Russia-Leaning Party Expected to Place First in Latvia Elections

Nils Usakovs Mayor of Riga Latvia's capital and a leader of the Harmony Center party seen during an interview with the Associated Press in Riga Latvia. A political party catering to the ethnic Russian

Russia-Leaning Party Expected to Place First in Latvia Elections

Dissatisfied Latvians rejected the right-of-centre ruling coalition in Saturday's (6 October) parliamentary election but suspicion of the left-leaning pro-Russia party makes it likely the next government will be another formation of ethnic Latvian parties to the right.

Voters in Latvia, a member of the European Union and North Atlantic Treaty Organisation, chose Saturday from more than 1,400 candidates and 16 parties to fill the country's 100-seat parliament.

The rise of the populist KPV LV party has spooked the West because its leader Artuss Kaimins, whose popularity soared as he railed against political corruption, has refused to rule out an alliance with the pro-Russian Harmony party which has been branded a potential EU "Trojan Horse".

Prime Minister Maris Kucinskis's governing coalition comprising the Union of Greens and Farmers, the National Alliance and the Unity party only won about 27%.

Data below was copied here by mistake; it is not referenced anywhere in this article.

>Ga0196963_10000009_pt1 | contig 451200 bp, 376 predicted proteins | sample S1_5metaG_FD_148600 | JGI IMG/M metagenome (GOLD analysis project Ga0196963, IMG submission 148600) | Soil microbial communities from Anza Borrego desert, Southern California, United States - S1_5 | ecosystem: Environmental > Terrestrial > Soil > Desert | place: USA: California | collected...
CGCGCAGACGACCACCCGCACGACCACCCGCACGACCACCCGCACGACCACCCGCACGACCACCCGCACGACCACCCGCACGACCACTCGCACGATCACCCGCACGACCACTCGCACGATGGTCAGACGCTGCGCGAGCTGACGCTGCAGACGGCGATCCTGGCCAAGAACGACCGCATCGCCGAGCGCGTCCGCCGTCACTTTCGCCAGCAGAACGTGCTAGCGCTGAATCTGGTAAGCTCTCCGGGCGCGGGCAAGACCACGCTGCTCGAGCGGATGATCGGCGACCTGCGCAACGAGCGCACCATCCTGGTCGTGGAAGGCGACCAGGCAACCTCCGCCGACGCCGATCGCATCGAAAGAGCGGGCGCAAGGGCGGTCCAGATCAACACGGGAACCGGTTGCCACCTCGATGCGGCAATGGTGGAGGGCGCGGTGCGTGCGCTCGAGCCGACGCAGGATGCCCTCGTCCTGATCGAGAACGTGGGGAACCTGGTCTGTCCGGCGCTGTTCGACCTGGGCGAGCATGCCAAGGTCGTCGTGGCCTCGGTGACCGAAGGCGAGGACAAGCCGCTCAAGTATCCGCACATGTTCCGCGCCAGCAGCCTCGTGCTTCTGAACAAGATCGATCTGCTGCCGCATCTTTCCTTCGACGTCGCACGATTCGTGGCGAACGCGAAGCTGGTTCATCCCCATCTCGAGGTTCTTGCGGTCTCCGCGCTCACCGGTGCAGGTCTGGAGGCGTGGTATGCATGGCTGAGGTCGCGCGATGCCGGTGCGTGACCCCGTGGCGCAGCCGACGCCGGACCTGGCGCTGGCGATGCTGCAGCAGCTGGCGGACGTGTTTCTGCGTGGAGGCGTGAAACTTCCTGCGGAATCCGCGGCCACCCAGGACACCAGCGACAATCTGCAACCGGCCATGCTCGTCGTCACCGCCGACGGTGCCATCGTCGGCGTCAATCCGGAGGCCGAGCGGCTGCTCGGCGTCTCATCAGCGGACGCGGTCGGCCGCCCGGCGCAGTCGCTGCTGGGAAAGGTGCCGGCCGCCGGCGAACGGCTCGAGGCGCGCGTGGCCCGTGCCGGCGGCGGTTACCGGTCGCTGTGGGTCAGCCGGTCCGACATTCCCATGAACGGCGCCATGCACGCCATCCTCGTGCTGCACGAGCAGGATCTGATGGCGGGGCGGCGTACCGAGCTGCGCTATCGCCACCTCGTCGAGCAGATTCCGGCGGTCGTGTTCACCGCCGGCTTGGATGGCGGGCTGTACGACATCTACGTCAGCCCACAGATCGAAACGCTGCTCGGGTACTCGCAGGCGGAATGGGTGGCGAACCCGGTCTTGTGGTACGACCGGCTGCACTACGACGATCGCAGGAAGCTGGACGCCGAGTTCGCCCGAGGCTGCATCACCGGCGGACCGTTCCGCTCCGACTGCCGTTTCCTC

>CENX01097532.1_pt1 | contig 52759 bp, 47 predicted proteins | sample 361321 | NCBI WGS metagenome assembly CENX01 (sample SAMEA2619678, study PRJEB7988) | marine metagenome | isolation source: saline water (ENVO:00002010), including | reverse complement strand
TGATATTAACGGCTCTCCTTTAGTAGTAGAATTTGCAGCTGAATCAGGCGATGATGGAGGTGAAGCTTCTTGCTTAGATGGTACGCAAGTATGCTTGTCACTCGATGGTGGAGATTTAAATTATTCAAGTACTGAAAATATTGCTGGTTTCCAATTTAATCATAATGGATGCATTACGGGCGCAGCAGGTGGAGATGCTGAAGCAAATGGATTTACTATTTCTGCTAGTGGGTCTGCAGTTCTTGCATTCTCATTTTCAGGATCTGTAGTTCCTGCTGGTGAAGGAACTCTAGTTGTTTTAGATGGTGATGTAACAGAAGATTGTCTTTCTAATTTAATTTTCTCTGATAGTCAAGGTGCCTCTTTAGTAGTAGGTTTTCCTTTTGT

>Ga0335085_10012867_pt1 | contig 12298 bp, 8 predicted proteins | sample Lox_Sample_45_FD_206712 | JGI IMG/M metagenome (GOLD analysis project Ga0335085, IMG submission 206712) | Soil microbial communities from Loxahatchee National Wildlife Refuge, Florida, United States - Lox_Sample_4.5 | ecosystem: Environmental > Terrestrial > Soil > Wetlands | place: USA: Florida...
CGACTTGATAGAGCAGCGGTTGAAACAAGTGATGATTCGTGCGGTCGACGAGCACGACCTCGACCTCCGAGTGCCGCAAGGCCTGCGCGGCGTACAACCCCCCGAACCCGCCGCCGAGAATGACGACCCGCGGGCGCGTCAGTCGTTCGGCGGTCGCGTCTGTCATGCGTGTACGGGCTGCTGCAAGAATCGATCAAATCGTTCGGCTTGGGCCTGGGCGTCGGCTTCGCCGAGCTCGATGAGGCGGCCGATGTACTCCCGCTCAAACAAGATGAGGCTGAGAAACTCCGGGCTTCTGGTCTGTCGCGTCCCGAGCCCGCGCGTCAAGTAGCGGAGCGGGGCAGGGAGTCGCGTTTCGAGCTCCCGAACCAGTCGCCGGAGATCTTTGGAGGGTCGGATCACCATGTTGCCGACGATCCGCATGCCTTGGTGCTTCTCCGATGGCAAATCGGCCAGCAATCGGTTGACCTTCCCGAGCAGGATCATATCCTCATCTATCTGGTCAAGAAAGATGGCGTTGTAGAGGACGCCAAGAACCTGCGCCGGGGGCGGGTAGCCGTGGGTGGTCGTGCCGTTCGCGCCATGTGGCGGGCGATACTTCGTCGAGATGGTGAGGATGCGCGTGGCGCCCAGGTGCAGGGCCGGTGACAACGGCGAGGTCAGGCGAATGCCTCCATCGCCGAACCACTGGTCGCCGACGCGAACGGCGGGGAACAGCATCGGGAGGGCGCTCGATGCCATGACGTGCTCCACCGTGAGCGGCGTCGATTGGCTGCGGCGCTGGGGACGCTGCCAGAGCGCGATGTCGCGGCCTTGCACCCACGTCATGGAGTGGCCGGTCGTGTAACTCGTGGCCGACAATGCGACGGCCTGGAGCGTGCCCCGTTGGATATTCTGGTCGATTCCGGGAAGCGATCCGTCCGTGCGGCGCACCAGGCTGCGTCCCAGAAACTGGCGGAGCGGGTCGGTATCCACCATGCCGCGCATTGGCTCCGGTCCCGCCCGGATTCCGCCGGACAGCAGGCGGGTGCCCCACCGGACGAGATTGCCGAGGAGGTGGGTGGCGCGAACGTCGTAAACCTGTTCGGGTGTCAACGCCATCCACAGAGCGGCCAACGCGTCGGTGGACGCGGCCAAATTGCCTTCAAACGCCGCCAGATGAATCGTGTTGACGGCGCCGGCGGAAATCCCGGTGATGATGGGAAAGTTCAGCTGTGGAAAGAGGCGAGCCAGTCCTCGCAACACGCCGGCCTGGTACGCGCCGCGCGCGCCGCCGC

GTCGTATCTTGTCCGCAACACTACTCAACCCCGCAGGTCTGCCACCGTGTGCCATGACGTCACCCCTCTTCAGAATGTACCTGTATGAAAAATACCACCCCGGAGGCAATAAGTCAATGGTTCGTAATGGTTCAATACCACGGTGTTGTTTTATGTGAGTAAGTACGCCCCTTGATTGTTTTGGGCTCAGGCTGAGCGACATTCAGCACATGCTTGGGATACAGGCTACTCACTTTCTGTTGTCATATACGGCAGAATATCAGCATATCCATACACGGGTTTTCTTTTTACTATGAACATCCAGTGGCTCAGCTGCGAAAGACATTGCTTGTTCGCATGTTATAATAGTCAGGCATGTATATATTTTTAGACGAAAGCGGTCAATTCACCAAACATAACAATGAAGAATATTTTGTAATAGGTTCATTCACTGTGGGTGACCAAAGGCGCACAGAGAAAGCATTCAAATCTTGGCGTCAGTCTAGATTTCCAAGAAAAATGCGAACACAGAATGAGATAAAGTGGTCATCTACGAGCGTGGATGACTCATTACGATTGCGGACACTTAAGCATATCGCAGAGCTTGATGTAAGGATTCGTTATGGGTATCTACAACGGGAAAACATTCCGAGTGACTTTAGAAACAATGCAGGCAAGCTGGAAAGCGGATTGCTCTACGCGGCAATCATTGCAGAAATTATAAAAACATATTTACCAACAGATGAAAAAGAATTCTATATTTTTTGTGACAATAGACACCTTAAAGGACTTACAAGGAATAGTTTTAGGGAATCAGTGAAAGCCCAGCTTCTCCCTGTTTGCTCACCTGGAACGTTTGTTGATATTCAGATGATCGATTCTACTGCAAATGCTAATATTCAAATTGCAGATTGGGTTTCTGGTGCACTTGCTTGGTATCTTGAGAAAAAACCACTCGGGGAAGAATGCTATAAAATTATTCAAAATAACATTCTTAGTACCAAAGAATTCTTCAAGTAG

Latvia, a nation of 2 million that borders Russia, has a sizable ethnic-Russian minority of around 25 per cent - more if you count other Russian-speakers such as Belarussians and Ukrainians. There is a risk that the power there may come the Pro-Russian party "Consent".

North Atlantic Treaty Organisation now has more than 1,000 troops deployed in the Baltic country of 2 million and even the potential of a minor shift in allegiance in Latvia will worry both Brussels and Washington. For example a coalition containing the New Conservatives, National Alliance, For Development/For! and the Greens and Farmers Union would hold 53 seats.

Before the election, some Latvians feared a strong result for Harmony and KPV could lead to them forming a government and bringing the Latvia's foreign policy closer to Putin's Russian Federation.

Mainstream parties lost out to new anti-establishment parties in elections on Saturday in Latvia.

Harmony will get 24 seats and remain the biggest bloc. The main opponents of "Consent" - centrist party KPV - scored 14.1%, and their voices right NPC gave 13.6% of the electorate.

And the party's candidate for prime minister, lawyer Aldis Gobzems, recently suggested they were open to working with other parties.

The result means hard weeks ahead trying to form a broad government coalition that has at least 51 seats in parliament.

"KPV LV can work with anybody".

Polling stations close at 1700 GMT with a preliminary official result expected around 0100 GMT Sunday morning.

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